Papal Conclave: How Long Does It Take?

Diane Sawyer discusses the Catholic church's process for choosing a new leader.
3:06 | 03/12/13

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Transcript for Papal Conclave: How Long Does It Take?
diane sawyer, of course, leading our complete team coverage of the papal conclave. She's at the vatican city anchor desk. I'm not sure how much you packed in your suitcase. What are you hearing about how long this will take? Reporter: Ar, robin, so great to talk to you here amid the pageantry, the pilgrims coming to rome and on average, 3.3 days has been how long it's taken to elect a new pope. It's been about a hundred years since it took five days but keep in mind, these cardinals have already heard some 160 speeches about the future of the church, so many of them say or signal at least privately that they have some idea going in who they think should lead the church next. Well, they've been together for the majority for some time right now. We look behind you and we see the gray skies. Of course, it all comes down to the smoke. Everybody is going to be looking at the chimney, white smoke means that a pope has been selected. Black smoke means not so much -- not yet, but we have seen in the past that it can sometimes be confusing, right, diane? Reporter: It certainly can be. We all remember when pope benedict was elected that we looked at the skies and it was black, no, it was white, no, it was gray, no, it wablack, no, it was white and we were all waiting for the giant bells to peal and issue confirmation. It really is amazing that in this age of twitter we are all still standing by and watching for the smoke as we will be again. But it is part of the ancient ritual. In fact, I kept thinking today as we looked at the scenes coming out of the basilica you could have been 400 years ago and this is exactly what you would have seen but it is truly wonderful to be here with these profound questions about this church and a changing time, this ancient belief, ancient faith and the changing world. We heard josh allude to it in his report, diane. There are many issues facing the church. How do the cardinals come together? Is there a sense they're divided or united right now? Reporter: Well, you keep hearing over and over again from cardinals I've talked to and also from others that the biggest question is do you have a charismatic, global pope, or do you rededicate to the intellectual core of the faith alone? And, you know, we saw the picture this morning of the american cardinals leaving with their bags packed to go into the conclave. And they really have, as josh said, reminded everyone of the vitality and what it is to travel among the people and to create joy as well as a sense of possibility for this church. We see cardinal dolan always with a big smile that he has. Diane, great to see you in. We'll be seeing much more of you because diane will anchor a special report from the vatican this morning when the conclave is scheduled to begin. It starts at 11:30 a.M. Eastern and diane will have all the latest on a special edition of "world news tonight" with the entire abc news team.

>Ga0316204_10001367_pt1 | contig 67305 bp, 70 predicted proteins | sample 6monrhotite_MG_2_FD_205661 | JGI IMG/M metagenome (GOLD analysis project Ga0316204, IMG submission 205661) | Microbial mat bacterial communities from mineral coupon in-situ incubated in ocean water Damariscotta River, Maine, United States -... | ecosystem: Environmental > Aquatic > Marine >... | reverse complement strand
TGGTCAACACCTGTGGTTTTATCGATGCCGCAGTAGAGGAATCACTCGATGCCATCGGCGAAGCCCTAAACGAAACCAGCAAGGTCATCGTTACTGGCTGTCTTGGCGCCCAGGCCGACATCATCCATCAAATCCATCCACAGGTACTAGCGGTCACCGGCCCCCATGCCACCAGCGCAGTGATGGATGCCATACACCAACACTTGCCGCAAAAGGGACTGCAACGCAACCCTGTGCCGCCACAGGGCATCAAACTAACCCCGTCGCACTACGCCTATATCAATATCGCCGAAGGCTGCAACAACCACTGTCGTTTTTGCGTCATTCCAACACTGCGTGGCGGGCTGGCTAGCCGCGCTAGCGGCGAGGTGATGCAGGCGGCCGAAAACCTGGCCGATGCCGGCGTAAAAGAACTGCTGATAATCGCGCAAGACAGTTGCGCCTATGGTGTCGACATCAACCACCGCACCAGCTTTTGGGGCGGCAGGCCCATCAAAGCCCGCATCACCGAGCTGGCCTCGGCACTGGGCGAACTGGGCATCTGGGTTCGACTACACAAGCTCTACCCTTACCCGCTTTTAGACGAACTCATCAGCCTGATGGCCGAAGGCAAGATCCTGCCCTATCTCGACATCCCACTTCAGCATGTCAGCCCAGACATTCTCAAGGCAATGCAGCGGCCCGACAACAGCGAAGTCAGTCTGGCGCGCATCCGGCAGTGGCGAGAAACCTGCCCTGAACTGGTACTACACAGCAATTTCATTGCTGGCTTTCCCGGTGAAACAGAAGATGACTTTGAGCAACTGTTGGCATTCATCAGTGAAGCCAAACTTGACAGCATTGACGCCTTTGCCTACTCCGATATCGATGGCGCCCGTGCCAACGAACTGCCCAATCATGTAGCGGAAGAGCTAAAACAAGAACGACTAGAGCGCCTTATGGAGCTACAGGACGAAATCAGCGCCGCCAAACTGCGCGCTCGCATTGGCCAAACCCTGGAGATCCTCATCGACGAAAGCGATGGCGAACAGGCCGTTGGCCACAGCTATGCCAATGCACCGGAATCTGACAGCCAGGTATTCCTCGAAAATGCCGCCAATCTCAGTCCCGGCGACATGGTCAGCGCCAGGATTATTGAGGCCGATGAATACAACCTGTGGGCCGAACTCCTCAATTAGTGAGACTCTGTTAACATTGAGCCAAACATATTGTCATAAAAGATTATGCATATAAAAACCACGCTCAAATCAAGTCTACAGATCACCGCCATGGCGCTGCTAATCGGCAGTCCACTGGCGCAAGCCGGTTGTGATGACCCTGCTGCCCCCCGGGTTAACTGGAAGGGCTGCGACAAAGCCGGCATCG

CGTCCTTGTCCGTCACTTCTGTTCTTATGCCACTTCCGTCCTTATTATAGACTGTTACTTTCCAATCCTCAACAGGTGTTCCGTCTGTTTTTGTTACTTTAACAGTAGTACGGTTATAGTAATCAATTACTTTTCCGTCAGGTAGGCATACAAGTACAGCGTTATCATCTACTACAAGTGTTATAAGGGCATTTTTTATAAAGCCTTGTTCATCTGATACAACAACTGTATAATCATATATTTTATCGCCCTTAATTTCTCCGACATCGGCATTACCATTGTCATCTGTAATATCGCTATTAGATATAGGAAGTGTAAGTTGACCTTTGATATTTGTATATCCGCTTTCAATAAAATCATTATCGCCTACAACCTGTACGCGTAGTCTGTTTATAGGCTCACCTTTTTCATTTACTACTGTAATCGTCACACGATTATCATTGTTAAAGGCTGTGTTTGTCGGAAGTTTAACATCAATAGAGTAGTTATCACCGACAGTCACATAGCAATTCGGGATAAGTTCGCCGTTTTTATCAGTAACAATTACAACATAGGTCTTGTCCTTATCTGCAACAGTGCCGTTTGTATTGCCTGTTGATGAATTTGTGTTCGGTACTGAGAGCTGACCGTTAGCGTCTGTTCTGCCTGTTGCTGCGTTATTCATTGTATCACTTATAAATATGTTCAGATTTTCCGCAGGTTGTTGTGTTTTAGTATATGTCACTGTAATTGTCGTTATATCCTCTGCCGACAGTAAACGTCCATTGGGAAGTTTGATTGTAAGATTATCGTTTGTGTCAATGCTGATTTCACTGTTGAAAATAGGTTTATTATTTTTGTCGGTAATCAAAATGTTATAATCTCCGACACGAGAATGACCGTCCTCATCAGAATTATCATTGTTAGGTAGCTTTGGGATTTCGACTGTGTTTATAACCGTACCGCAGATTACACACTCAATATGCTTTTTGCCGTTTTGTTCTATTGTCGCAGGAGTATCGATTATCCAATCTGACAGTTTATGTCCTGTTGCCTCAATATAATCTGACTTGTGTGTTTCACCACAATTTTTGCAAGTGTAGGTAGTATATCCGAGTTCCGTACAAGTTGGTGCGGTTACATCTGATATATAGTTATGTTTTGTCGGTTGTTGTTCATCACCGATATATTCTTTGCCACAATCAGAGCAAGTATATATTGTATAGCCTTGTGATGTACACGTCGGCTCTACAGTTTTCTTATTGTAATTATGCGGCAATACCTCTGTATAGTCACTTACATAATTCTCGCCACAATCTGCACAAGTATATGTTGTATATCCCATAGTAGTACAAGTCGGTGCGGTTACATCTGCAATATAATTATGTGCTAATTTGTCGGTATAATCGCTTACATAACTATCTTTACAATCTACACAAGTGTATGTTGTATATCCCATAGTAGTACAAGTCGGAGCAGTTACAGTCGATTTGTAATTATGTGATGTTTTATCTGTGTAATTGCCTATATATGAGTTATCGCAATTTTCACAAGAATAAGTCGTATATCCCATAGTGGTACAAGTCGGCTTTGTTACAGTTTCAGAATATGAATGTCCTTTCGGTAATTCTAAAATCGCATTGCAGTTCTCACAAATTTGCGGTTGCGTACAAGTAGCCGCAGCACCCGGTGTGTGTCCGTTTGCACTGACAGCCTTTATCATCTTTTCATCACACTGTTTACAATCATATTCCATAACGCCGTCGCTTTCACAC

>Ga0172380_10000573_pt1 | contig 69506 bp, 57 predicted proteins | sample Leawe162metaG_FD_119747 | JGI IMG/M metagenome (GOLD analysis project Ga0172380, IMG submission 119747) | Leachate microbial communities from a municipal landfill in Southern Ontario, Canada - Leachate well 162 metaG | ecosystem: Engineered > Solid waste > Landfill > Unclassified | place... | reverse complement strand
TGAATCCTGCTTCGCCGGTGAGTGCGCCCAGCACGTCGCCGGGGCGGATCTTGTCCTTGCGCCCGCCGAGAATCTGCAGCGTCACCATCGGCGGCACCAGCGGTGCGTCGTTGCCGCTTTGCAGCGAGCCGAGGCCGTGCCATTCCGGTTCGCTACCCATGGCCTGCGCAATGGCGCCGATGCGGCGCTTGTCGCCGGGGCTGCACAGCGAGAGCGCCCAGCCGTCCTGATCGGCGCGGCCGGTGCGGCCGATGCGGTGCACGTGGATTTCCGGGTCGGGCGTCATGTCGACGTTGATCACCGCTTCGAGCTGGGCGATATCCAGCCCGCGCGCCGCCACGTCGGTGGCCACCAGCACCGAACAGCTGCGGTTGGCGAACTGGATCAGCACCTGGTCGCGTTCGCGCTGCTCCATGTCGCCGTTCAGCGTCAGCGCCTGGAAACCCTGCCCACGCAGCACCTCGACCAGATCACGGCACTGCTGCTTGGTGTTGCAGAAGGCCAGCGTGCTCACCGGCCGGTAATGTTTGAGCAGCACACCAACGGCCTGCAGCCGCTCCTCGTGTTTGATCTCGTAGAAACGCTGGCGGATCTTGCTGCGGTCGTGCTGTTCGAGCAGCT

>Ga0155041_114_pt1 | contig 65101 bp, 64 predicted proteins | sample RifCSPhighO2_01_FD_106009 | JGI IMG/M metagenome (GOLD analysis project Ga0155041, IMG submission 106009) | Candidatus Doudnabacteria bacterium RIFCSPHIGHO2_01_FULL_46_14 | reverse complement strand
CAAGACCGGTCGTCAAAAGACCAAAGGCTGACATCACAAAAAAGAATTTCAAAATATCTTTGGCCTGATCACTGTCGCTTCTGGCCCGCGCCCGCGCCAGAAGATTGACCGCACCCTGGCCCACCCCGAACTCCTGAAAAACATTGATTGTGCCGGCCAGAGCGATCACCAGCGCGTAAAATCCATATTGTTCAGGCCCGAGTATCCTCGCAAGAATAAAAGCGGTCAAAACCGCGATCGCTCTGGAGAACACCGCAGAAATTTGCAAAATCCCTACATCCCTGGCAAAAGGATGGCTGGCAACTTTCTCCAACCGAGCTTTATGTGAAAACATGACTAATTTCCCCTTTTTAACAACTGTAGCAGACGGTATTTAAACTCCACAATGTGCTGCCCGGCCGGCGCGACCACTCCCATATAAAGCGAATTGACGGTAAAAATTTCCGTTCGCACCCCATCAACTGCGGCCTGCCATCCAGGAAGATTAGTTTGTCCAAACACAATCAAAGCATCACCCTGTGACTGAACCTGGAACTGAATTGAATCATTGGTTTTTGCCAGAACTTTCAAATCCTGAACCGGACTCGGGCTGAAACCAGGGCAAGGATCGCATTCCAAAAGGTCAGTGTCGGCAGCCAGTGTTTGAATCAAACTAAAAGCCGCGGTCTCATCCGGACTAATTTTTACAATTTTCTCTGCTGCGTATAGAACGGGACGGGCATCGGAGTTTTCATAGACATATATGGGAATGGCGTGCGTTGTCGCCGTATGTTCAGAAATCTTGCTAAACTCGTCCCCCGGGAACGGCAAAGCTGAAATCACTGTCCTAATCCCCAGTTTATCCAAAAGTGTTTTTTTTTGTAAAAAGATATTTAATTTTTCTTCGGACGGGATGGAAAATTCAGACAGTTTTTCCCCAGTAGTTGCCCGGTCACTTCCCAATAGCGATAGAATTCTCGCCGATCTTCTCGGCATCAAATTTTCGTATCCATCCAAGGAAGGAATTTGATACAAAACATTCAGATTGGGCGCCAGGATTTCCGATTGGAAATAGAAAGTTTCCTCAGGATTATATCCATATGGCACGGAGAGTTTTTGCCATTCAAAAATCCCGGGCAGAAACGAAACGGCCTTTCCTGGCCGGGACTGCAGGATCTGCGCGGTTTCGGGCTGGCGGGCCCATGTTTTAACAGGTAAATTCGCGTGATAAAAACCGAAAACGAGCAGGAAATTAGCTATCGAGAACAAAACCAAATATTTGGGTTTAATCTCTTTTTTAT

This transcript has been automatically generated and may not be 100% accurate.

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